Similarly, sometimes assets are transferred to another creditor or insider in exchange for the forgiveness of debt. While you are in process of collecting a debt you find out that the debtor just paid a substantial sum to another creditor, leaving the debtor with insufficient funds to pay your claim. Section 547 of the Code, relating to preferences, enables the trustee to avoid these transactions and recover assets for equal distribution to all creditors, not just the most aggressive or most favored creditor. In both scenarios, what otherwise would spell zero recovery may turn into partial or complete recovery. In collections the old adage “something is better than nothing” certainly rings true.

Sometimes, even though liability on your claim is established, it is more evident that the debtor will make it extremely expensive or inconvenient to collect. Perhaps this is because the debtor has enough resources to engage in delay tactics while it attempts to save its business or while it attempts to hide assets. To combat these tactics the filing of an involuntary petition may be the best route. In these situations, it may be better to force the debtor to disclosure its assets and manage its debts in bankruptcy at its expense, rather than yours. Whether a trustee makes a distribution in chapter 7 or the debtor successfully converts to chapter 11 and proposes a plan of reorganization, the debtor will bear the bulk of the expenses and creditors will have greater control in the direction of the case and the distribution of assets.

Particularly with regard to equipment leases, it is beneficial to get the clock started in bankruptcy. Under section 365(d)(1), if the trustee doesn’t assume the lease within 60 days after the order for relief, the lease is rejected from the bankruptcy estate. In addition, if the trustee or debtor decides that they want to keep the lease, the lease must be assumed an all defaults must be cured. Also, if the customer is not paying, having them under the Court microscope could be a good thing. Section 365(d)(10), the debtor is required to make payments starting with the 60 th day after the Order for Relief (adjudication of bankruptcy). If the debtor isn’t paying, having the power of the court behind your demands (after 60 days) should help. Again, be sure to seek the advice of counsel as Section 303(i)(2), preserves the right of the debtor to seek damages, including possibly punitive damages, for involuntary petitions filed in bad faith. If liability on your claim is not established or admitted, or you don’t have the requisite number of creditors joining in the petition, filing an involuntary petition may not be the best strategy and can get you into trouble.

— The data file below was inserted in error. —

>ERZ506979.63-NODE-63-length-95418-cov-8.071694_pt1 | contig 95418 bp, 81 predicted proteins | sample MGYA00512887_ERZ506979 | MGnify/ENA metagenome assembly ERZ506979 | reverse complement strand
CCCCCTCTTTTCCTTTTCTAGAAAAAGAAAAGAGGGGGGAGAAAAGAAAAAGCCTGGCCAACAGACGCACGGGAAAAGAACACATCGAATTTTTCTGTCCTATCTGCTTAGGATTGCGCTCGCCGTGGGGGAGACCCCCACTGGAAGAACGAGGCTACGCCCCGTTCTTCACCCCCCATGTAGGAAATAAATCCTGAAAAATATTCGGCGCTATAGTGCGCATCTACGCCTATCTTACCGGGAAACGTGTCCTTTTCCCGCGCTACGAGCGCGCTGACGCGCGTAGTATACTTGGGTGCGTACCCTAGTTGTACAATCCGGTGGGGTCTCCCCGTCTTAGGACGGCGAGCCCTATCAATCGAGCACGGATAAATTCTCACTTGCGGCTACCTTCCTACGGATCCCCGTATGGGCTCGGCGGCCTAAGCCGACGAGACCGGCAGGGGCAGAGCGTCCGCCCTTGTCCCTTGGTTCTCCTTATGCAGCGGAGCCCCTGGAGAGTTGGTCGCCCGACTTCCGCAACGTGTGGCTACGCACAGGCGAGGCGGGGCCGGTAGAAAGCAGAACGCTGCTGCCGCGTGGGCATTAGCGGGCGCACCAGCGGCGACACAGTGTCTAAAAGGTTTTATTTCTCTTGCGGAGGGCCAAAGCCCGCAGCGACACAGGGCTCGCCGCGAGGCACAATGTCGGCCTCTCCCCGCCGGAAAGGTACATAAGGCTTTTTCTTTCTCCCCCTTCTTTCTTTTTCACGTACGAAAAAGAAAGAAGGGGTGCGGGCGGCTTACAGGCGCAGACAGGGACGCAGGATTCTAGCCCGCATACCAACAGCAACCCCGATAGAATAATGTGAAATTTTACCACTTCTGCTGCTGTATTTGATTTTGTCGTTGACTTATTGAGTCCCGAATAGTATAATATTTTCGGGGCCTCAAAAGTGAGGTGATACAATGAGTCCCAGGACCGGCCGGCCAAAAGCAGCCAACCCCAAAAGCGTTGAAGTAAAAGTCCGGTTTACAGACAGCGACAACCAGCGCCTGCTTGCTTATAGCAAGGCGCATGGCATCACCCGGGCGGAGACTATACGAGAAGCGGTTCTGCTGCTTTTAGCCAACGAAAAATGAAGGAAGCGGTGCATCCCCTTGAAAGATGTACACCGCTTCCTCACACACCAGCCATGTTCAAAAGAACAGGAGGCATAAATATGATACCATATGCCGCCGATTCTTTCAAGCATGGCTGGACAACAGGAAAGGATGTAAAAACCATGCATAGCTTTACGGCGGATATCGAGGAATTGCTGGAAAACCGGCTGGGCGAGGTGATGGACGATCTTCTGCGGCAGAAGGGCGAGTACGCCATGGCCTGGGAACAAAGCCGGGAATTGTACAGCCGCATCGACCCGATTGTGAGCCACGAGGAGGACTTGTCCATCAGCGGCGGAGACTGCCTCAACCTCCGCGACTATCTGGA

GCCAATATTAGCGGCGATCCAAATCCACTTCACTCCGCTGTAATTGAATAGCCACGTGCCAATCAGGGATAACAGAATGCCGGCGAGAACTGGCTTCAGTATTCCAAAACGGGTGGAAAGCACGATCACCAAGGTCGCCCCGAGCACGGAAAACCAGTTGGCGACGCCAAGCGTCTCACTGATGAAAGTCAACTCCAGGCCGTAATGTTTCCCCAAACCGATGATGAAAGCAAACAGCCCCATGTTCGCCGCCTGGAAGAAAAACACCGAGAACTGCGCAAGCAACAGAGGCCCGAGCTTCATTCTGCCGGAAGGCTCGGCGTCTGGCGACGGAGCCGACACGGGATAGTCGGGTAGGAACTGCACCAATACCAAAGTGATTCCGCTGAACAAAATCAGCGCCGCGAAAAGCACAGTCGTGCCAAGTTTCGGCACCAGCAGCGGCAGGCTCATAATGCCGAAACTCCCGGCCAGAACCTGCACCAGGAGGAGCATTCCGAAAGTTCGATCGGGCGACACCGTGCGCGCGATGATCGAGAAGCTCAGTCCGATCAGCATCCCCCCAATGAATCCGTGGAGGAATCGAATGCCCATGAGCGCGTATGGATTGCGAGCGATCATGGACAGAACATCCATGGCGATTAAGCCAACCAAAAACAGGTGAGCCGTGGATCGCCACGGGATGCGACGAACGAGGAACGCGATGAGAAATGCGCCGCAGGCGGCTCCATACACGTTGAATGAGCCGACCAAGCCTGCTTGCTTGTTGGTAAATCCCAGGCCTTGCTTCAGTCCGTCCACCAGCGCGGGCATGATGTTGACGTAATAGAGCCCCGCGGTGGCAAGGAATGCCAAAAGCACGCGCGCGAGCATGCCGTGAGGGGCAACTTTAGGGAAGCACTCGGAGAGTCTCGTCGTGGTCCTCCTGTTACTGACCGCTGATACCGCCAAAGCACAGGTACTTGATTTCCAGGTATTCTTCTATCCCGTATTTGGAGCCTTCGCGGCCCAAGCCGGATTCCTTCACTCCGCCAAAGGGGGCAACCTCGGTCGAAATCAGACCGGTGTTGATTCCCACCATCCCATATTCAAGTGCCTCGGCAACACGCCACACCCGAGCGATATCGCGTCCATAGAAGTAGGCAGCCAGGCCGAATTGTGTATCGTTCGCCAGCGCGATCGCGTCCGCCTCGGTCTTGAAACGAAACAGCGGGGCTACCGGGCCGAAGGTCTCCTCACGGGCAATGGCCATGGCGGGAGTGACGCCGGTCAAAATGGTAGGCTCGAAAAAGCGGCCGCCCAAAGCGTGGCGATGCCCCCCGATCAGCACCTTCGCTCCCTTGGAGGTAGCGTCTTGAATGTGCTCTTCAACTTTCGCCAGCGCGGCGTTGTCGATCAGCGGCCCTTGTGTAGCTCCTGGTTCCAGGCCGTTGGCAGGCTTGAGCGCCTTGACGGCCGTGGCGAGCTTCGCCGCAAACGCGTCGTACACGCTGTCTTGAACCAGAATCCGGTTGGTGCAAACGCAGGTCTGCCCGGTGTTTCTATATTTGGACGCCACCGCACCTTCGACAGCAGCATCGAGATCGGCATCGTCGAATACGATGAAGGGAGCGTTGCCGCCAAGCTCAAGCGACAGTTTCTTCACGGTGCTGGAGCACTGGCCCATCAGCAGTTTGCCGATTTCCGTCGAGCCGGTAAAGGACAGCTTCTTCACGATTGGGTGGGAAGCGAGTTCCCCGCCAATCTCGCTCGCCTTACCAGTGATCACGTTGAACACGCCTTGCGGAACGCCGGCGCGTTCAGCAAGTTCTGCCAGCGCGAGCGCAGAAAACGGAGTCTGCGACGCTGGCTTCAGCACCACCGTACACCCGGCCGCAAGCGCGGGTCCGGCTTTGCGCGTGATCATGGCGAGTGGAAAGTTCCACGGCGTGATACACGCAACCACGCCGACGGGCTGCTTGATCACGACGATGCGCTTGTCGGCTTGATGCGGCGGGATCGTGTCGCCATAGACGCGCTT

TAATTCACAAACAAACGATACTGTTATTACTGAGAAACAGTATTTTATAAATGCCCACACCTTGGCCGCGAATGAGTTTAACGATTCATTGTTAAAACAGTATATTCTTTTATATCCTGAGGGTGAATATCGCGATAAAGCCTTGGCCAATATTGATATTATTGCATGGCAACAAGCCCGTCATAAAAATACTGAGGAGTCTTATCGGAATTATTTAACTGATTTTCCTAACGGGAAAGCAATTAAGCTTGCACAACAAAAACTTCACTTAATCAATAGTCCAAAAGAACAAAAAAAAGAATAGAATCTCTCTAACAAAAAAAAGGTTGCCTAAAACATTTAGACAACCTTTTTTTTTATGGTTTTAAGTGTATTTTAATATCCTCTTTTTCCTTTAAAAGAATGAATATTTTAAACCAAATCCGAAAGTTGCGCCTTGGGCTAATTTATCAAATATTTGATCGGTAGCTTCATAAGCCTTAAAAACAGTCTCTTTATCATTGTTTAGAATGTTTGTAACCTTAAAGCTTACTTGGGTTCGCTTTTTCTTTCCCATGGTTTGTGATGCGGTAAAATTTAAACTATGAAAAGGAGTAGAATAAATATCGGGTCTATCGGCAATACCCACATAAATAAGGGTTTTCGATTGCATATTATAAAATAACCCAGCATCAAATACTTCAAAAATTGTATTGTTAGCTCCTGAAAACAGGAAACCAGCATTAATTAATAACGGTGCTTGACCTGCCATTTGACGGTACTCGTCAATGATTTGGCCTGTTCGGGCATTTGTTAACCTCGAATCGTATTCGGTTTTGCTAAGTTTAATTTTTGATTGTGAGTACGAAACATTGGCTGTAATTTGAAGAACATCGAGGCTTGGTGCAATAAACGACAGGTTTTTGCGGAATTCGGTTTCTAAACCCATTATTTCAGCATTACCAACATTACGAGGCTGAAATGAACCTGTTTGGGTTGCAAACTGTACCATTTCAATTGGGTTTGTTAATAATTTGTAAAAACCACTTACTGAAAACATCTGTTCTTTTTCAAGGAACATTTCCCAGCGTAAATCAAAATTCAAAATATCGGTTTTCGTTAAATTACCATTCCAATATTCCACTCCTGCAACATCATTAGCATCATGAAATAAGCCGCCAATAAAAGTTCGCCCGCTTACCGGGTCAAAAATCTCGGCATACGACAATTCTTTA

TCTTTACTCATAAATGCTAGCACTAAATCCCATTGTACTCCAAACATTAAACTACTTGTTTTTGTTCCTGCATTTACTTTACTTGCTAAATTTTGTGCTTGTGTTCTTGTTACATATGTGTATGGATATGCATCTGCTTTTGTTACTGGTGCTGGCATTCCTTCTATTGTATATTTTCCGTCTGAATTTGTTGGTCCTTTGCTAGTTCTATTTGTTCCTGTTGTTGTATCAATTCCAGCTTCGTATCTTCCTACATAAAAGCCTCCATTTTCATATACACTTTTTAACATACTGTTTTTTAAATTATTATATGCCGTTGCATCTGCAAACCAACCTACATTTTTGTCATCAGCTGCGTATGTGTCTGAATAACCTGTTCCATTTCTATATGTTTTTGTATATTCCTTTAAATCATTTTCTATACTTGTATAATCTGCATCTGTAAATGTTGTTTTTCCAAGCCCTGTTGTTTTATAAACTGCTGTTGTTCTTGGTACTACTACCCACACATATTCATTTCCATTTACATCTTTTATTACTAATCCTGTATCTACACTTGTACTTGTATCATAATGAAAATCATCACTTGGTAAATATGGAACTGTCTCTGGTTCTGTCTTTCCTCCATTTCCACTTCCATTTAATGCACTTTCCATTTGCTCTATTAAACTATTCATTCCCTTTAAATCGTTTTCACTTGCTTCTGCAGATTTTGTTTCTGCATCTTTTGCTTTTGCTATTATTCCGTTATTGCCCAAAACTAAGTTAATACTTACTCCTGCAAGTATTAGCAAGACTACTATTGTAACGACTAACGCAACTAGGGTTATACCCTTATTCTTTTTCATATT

Unsecured creditors may also have an incentive to file an involuntary petition in the face of an overly aggressive secured lender. Perhaps the debtor’s business has value as a going concern, which would be lost if the secured creditor liquidated its collateral. The filing of an involuntary petition may give a trustee a chance to briefly operate the debtor’s assets and sell them at fair market or going concern value, as opposed to liquidation. In other scenarios, the secured lender may have problems with its paper, particularly its UCC filings. Trying to navigate the world of state law remedies may prove time consuming and expensive, especially in cross-state (or transnational) transactions. Here, creditors are well served by focusing all of the issues in one forum and examining the security interests and collateral of the lender in front of the trustee and bankruptcy judge.

Finally, involuntary bankruptcy petitions can be useful in those situations where you simply don’t know what happened. One of your best customers suddenly goes belly up without notice. Typically, creditors suspect foul play, which may not always be the case. Rather than just letting the company dissolve and disappear, creditors often find an involuntary bankruptcy petition a useful tool in conducting an “autopsy” of the debtor’s business. While creditors may or may not ultimately see a distribution from the bankruptcy, it can be insightful to have an organized and open examination of the debtor’s business and financial demise. In these situations the collection benefits are not immediate, but can be extremely useful in future collection policy.

This article appeared in the Equipment Leasing Newsletter